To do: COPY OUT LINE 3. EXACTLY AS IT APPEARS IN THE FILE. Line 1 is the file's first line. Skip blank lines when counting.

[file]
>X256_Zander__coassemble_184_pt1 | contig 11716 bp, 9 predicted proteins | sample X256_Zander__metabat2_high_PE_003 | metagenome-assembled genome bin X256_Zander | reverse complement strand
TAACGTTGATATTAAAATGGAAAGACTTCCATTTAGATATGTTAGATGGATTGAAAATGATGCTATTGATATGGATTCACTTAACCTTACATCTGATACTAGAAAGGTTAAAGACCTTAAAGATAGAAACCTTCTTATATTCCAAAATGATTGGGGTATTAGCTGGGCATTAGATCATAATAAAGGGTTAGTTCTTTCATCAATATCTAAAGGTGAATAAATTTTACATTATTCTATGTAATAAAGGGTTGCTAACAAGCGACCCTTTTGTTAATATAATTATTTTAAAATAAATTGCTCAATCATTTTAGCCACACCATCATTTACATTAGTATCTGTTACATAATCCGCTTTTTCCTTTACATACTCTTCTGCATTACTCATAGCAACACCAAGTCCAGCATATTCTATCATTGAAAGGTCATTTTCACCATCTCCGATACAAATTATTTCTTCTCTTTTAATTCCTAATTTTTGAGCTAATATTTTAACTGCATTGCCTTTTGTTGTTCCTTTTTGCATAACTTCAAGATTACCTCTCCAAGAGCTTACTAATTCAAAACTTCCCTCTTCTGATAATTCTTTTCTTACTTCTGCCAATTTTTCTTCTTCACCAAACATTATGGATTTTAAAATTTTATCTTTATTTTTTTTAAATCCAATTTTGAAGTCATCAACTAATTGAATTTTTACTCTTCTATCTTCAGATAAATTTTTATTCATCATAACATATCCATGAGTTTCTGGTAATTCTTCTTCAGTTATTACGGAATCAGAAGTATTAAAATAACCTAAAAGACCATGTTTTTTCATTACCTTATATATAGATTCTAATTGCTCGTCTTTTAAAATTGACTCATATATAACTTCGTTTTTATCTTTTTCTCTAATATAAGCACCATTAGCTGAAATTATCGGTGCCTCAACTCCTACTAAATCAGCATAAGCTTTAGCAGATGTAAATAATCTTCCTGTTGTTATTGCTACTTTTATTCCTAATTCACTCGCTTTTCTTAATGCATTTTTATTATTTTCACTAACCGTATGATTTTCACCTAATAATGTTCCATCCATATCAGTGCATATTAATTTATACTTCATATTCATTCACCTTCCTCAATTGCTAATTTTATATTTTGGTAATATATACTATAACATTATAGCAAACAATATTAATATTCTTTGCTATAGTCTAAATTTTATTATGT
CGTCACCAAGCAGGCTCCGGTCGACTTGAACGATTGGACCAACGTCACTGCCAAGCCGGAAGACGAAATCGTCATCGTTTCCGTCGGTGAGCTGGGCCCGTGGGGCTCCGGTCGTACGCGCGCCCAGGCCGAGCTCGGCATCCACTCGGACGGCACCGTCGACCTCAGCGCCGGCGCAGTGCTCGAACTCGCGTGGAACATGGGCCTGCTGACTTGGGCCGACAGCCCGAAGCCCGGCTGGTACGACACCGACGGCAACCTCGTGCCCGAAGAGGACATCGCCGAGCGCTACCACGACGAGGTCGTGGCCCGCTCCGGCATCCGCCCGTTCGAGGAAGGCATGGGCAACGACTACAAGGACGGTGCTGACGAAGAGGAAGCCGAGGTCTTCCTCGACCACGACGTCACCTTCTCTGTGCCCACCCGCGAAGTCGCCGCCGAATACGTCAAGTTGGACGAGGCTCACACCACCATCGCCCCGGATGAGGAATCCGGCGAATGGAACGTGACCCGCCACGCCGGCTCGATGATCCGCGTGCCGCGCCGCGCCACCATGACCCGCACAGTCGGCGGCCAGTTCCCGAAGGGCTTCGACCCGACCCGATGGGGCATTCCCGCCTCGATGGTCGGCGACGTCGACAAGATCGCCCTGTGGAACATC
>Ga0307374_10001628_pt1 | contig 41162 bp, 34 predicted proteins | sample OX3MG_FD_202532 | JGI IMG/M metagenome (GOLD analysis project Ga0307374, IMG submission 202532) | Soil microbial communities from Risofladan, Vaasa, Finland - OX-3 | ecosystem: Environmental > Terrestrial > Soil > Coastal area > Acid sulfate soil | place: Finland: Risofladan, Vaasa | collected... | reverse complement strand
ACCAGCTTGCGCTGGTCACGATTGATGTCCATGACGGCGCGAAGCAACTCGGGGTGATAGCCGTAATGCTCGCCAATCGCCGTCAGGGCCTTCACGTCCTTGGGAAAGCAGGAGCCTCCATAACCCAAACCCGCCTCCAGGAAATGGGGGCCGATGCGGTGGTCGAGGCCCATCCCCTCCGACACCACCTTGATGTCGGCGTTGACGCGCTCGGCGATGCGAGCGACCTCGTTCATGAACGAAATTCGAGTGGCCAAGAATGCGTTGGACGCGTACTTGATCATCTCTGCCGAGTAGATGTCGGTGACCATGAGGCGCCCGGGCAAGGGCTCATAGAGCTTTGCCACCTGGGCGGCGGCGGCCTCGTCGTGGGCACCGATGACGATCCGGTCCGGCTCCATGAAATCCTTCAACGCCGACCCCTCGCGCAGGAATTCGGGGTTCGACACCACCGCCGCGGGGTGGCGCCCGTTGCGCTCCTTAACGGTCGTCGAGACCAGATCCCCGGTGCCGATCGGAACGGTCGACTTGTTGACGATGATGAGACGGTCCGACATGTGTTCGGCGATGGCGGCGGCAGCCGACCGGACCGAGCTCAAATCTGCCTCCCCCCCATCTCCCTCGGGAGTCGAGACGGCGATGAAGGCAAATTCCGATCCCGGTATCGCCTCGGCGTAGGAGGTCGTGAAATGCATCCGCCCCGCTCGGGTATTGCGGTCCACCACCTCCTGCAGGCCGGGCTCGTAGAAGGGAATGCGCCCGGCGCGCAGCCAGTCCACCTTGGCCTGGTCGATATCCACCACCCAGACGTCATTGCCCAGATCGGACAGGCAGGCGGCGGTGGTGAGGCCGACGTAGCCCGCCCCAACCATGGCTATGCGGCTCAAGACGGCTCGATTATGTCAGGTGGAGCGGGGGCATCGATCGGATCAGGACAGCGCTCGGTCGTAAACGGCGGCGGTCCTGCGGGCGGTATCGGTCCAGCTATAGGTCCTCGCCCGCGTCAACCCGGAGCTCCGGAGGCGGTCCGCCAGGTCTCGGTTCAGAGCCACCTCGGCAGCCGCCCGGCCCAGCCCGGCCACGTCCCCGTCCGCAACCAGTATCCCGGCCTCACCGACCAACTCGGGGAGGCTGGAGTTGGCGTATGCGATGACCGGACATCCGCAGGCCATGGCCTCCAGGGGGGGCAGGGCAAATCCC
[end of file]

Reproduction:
CGTCACCAAGCAGGCTCCGGTCGACTTGAACGATTGGACCAACGTCACTGCCAAGCCGGAAGACGAAATCGTCATCGTTTCCGTCGGTGAGCTGGGCCCGTGGGGCTCCGGTCGTACGCGCGCCCAGGCCGAGCTCGGCATCCACTCGGACGGCACCGTCGACCTCAGCGCCGGCGCAGTGCTCGAACTCGCGTGGAACATGGGCCTGCTGACTTGGGCCGACAGCCCGAAGCCCGGCTGGTACGACACCGACGGCAACCTCGTGCCCGAAGAGGACATCGCCGAGCGCTACCACGACGAGGTCGTGGCCCGCTCCGGCATCCGCCCGTTCGAGGAAGGCATGGGCAACGACTACAAGGACGGTGCTGACGAAGAGGAAGCCGAGGTCTTCCTCGACCACGACGTCACCTTCTCTGTGCCCACCCGCGAAGTCGCCGCCGAATACGTCAAGTTGGACGAGGCTCACACCACCATCGCCCCGGATGAGGAATCCGGCGAATGGAACGTGACCCGCCACGCCGGCTCGATGATCCGCGTGCCGCGCCGCGCCACCATGACCCGCACAGTCGGCGGCCAGTTCCCGAAGGGCTTCGACCCGACCCGATGGGGCATTCCCGCCTCGATGGTCGGCGACGTCGACAAGATCGCCCTGTGGAACATC